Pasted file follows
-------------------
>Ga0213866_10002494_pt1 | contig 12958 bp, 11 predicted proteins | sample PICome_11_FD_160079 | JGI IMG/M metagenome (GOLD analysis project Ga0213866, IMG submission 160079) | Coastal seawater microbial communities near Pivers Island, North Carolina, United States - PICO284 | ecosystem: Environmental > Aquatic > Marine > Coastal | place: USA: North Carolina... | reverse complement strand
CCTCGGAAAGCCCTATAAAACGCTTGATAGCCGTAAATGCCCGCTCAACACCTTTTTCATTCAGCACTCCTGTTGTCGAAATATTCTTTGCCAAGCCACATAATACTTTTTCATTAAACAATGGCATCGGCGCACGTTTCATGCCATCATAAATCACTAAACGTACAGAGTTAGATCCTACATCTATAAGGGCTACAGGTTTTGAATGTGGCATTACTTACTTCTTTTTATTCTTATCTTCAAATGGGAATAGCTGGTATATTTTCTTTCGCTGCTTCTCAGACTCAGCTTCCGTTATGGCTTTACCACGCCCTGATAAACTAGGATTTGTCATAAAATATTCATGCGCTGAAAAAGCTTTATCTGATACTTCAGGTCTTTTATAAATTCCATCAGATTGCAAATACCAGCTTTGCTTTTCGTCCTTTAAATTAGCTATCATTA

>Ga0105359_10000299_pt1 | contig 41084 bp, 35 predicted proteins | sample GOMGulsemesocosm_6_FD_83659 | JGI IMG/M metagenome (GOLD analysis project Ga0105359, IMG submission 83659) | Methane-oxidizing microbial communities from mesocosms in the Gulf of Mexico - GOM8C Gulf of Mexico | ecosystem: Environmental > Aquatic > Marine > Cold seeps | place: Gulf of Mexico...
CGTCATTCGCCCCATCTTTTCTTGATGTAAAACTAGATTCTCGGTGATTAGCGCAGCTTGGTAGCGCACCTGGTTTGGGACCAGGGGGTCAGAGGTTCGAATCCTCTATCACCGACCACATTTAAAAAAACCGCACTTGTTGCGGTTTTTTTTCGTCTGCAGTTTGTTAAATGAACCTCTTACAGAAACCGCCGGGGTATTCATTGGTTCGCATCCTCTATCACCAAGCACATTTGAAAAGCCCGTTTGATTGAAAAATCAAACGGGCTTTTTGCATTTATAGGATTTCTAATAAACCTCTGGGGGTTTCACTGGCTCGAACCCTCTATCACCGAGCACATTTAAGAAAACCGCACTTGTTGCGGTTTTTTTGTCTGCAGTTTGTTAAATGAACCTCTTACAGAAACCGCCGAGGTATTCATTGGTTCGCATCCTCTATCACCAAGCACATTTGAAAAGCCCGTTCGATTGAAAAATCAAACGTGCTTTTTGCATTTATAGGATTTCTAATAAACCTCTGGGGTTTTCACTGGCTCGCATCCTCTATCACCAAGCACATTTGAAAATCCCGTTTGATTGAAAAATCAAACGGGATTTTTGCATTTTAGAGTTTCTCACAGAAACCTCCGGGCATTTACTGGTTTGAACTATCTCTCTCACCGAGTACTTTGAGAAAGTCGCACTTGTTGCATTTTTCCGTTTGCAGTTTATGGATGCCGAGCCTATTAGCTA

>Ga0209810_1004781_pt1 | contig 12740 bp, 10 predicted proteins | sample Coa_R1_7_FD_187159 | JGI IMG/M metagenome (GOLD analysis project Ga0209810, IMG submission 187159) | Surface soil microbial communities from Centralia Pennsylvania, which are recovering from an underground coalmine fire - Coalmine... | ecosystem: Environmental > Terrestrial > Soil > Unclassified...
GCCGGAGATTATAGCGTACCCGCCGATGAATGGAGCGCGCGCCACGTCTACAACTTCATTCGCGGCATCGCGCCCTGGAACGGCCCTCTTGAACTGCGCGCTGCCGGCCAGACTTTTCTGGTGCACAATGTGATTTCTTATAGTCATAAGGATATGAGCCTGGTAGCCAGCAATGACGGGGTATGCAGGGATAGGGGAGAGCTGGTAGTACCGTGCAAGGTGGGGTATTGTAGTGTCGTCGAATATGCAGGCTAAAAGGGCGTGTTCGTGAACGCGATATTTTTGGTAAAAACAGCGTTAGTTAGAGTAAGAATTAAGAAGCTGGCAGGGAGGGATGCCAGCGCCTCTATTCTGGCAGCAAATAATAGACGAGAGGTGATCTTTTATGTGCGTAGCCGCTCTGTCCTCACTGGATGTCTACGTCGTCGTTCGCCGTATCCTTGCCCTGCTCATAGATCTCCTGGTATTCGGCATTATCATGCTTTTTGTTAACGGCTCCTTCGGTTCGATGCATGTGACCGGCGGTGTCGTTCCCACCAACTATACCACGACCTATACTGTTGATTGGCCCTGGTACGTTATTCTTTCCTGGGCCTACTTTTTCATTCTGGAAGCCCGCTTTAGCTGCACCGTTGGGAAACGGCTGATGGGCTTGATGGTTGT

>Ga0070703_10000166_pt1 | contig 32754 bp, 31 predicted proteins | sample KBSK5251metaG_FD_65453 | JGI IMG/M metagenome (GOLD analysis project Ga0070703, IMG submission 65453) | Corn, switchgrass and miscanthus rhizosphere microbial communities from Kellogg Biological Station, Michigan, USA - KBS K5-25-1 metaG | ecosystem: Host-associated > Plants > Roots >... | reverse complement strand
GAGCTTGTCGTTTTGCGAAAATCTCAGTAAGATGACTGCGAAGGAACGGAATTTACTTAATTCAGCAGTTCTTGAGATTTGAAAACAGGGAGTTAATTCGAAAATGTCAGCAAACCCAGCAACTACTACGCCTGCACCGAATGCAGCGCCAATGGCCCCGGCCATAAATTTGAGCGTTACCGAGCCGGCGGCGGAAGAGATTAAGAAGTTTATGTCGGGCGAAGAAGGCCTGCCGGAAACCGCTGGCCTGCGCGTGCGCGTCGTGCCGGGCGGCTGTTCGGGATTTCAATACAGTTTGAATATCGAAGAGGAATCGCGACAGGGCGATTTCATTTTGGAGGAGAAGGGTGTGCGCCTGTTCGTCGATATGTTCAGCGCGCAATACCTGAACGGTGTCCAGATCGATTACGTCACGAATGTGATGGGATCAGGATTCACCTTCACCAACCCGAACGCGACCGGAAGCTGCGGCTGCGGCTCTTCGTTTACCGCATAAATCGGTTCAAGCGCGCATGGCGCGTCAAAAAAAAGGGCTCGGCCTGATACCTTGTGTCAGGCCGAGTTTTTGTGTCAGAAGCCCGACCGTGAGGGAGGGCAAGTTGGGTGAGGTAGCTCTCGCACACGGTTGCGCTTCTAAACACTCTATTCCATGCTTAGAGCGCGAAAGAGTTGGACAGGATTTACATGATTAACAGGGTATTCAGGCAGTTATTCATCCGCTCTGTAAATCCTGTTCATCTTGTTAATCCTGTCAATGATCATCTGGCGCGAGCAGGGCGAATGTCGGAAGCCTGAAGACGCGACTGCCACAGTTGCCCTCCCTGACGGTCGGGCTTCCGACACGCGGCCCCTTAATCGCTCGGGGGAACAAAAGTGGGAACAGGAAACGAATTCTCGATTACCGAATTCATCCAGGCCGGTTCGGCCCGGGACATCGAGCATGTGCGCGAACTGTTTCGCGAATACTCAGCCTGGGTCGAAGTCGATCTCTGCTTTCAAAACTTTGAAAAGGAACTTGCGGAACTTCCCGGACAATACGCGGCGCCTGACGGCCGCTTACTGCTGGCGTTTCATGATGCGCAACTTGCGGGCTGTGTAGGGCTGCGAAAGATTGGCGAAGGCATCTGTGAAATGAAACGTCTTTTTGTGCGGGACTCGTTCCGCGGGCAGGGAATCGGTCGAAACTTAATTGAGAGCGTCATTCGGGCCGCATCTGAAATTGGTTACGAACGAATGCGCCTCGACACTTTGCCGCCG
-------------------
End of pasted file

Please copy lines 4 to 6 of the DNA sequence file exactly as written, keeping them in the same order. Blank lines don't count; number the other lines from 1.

CGTCATTCGCCCCATCTTTTCTTGATGTAAAACTAGATTCTCGGTGATTAGCGCAGCTTGGTAGCGCACCTGGTTTGGGACCAGGGGGTCAGAGGTTCGAATCCTCTATCACCGACCACATTTAAAAAAACCGCACTTGTTGCGGTTTTTTTTCGTCTGCAGTTTGTTAAATGAACCTCTTACAGAAACCGCCGGGGTATTCATTGGTTCGCATCCTCTATCACCAAGCACATTTGAAAAGCCCGTTTGATTGAAAAATCAAACGGGCTTTTTGCATTTATAGGATTTCTAATAAACCTCTGGGGGTTTCACTGGCTCGAACCCTCTATCACCGAGCACATTTAAGAAAACCGCACTTGTTGCGGTTTTTTTGTCTGCAGTTTGTTAAATGAACCTCTTACAGAAACCGCCGAGGTATTCATTGGTTCGCATCCTCTATCACCAAGCACATTTGAAAAGCCCGTTCGATTGAAAAATCAAACGTGCTTTTTGCATTTATAGGATTTCTAATAAACCTCTGGGGTTTTCACTGGCTCGCATCCTCTATCACCAAGCACATTTGAAAATCCCGTTTGATTGAAAAATCAAACGGGATTTTTGCATTTTAGAGTTTCTCACAGAAACCTCCGGGCATTTACTGGTTTGAACTATCTCTCTCACCGAGTACTTTGAGAAAGTCGCACTTGTTGCATTTTTCCGTTTGCAGTTTATGGATGCCGAGCCTATTAGCTA

>Ga0209810_1004781_pt1 | contig 12740 bp, 10 predicted proteins | sample Coa_R1_7_FD_187159 | JGI IMG/M metagenome (GOLD analysis project Ga0209810, IMG submission 187159) | Surface soil microbial communities from Centralia Pennsylvania, which are recovering from an underground coalmine fire - Coalmine... | ecosystem: Environmental > Terrestrial > Soil > Unclassified...
GCCGGAGATTATAGCGTACCCGCCGATGAATGGAGCGCGCGCCACGTCTACAACTTCATTCGCGGCATCGCGCCCTGGAACGGCCCTCTTGAACTGCGCGCTGCCGGCCAGACTTTTCTGGTGCACAATGTGATTTCTTATAGTCATAAGGATATGAGCCTGGTAGCCAGCAATGACGGGGTATGCAGGGATAGGGGAGAGCTGGTAGTACCGTGCAAGGTGGGGTATTGTAGTGTCGTCGAATATGCAGGCTAAAAGGGCGTGTTCGTGAACGCGATATTTTTGGTAAAAACAGCGTTAGTTAGAGTAAGAATTAAGAAGCTGGCAGGGAGGGATGCCAGCGCCTCTATTCTGGCAGCAAATAATAGACGAGAGGTGATCTTTTATGTGCGTAGCCGCTCTGTCCTCACTGGATGTCTACGTCGTCGTTCGCCGTATCCTTGCCCTGCTCATAGATCTCCTGGTATTCGGCATTATCATGCTTTTTGTTAACGGCTCCTTCGGTTCGATGCATGTGACCGGCGGTGTCGTTCCCACCAACTATACCACGACCTATACTGTTGATTGGCCCTGGTACGTTATTCTTTCCTGGGCCTACTTTTTCATTCTGGAAGCCCGCTTTAGCTGCACCGTTGGGAAACGGCTGATGGGCTTGATGGTTGT